EMAIL THIS PAGE TO A FRIEND

PloS one

Degradation and Stabilization of Peptide Hormones in Human Blood Specimens.


PMID 26222180

Abstract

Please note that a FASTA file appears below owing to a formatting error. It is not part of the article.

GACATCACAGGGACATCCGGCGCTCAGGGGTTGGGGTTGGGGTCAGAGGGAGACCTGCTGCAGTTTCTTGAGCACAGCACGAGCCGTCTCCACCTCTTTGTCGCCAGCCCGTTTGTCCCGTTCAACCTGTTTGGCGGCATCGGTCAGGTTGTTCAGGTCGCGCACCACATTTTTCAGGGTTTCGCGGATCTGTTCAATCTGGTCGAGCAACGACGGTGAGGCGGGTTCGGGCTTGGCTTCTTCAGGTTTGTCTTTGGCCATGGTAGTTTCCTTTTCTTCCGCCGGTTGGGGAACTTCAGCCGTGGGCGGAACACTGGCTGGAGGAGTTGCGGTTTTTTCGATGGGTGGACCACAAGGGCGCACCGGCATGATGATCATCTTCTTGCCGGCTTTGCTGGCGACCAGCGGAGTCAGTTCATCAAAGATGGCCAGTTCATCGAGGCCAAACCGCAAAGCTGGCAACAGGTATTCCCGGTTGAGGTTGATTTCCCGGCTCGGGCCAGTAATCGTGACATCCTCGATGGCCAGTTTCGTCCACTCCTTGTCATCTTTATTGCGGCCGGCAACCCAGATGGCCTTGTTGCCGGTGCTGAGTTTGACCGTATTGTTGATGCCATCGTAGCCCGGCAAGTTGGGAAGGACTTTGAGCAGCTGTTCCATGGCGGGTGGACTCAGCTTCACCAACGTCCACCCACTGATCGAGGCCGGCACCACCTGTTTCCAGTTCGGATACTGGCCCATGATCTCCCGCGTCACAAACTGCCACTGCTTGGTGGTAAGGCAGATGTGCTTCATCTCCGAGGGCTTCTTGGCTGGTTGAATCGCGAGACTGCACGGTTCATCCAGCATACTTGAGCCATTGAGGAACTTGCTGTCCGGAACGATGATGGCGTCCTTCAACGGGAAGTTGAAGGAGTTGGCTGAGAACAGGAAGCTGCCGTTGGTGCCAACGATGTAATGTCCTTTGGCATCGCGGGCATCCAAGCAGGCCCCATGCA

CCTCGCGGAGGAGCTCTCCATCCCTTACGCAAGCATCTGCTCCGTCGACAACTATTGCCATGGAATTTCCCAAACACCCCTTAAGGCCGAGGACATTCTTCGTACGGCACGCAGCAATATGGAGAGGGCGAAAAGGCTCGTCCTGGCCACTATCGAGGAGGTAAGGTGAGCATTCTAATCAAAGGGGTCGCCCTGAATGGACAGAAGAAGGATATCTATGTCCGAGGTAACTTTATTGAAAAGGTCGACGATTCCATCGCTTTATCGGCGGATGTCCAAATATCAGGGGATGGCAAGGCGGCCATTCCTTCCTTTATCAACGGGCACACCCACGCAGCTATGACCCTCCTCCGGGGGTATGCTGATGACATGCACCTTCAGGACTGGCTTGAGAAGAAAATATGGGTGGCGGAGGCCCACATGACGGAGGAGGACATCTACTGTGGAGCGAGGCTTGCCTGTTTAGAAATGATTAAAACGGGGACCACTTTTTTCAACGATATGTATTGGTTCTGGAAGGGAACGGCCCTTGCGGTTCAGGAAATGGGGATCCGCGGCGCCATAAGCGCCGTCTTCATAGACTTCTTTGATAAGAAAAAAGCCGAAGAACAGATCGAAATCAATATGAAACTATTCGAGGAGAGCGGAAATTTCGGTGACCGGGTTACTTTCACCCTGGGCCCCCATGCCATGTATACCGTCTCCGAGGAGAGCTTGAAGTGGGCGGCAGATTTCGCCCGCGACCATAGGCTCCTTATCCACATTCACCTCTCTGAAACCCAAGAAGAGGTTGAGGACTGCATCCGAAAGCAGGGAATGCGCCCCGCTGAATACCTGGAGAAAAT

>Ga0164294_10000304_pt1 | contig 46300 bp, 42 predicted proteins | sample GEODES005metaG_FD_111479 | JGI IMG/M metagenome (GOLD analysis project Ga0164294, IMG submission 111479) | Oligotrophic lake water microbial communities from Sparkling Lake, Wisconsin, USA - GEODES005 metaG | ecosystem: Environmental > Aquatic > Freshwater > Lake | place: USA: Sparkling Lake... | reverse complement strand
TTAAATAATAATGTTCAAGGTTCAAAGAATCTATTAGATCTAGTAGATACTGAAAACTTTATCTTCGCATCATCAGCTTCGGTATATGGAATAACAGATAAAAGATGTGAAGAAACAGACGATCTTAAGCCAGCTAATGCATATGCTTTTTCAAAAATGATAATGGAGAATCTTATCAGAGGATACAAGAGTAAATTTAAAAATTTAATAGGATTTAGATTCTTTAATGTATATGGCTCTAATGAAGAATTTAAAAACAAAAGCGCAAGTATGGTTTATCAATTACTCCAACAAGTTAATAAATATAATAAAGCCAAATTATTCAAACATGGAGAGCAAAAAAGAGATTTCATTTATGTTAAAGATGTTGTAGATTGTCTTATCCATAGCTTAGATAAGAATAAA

Plasma hormone peptides, including GLP-1, GIP, Glucagon, and OXM, possess multiple physiological roles and potential therapeutic and diagnostic utility as biomarkers in the research of metabolic disorders. These peptides are subject to proteolytic degradation causing preanalytical variations. Stabilization for accurate quantitation of these active peptides in ex vivo blood specimens is essential for drug and biomarker development. We investigated the protease-driven instability of these peptides in conventional serum, plasma, anticoagulated whole blood, as well as whole blood and plasma stabilized with protease inhibitors. The peptide was monitored by both time-course Matrix-Assisted Laser Desorption Ionization Time-to-Flight Mass Spectrometry (MALDI -TOF MS) and Ab-based assay (ELISA or RIA). MS enabled the identification of proteolytic fragments. In non-stabilized blood samples, the results clearly indicated that dipeptidyl peptidase-IV (DPP-IV) removed the N-terminal two amino acid residues from GLP-1, GIP and OXM(1-37) and not-yet identified peptidase(s) cleave(s) the full-length OXM(1-37) and its fragments. DPP-IV also continued to remove two additional N-terminal residues of processed OXM(3-37) to yield OXM(5-37). Importantly, both DPP-IV and other peptidase(s) activities were inhibited efficiently by the protease inhibitors included in the BD P800* tube. There was preservation of GLP-1, GIP, OXM and glucagon in the P800 plasma samples with half-lives > 96, 96, 72, and 45 hours at room temperature (RT), respectively. In the BD P700* plasma samples, the stabilization of GLP-1 was also achieved with half-life > 96 hours at RT. The stabilization of these variable peptides increased their utility in drug and/or biomarker development. While stability results of GLP-1 obtained with Ab-based assay were consistent with those obtained by MS analysis, the Ab-based results of GIP, Glucagon, and OXM did not reflect the time-dependent degradations revealed by MS analysis. Therefore, we recommended characterizing the degradation of the peptide using the MS-based method when investigating the stability of a specific peptide.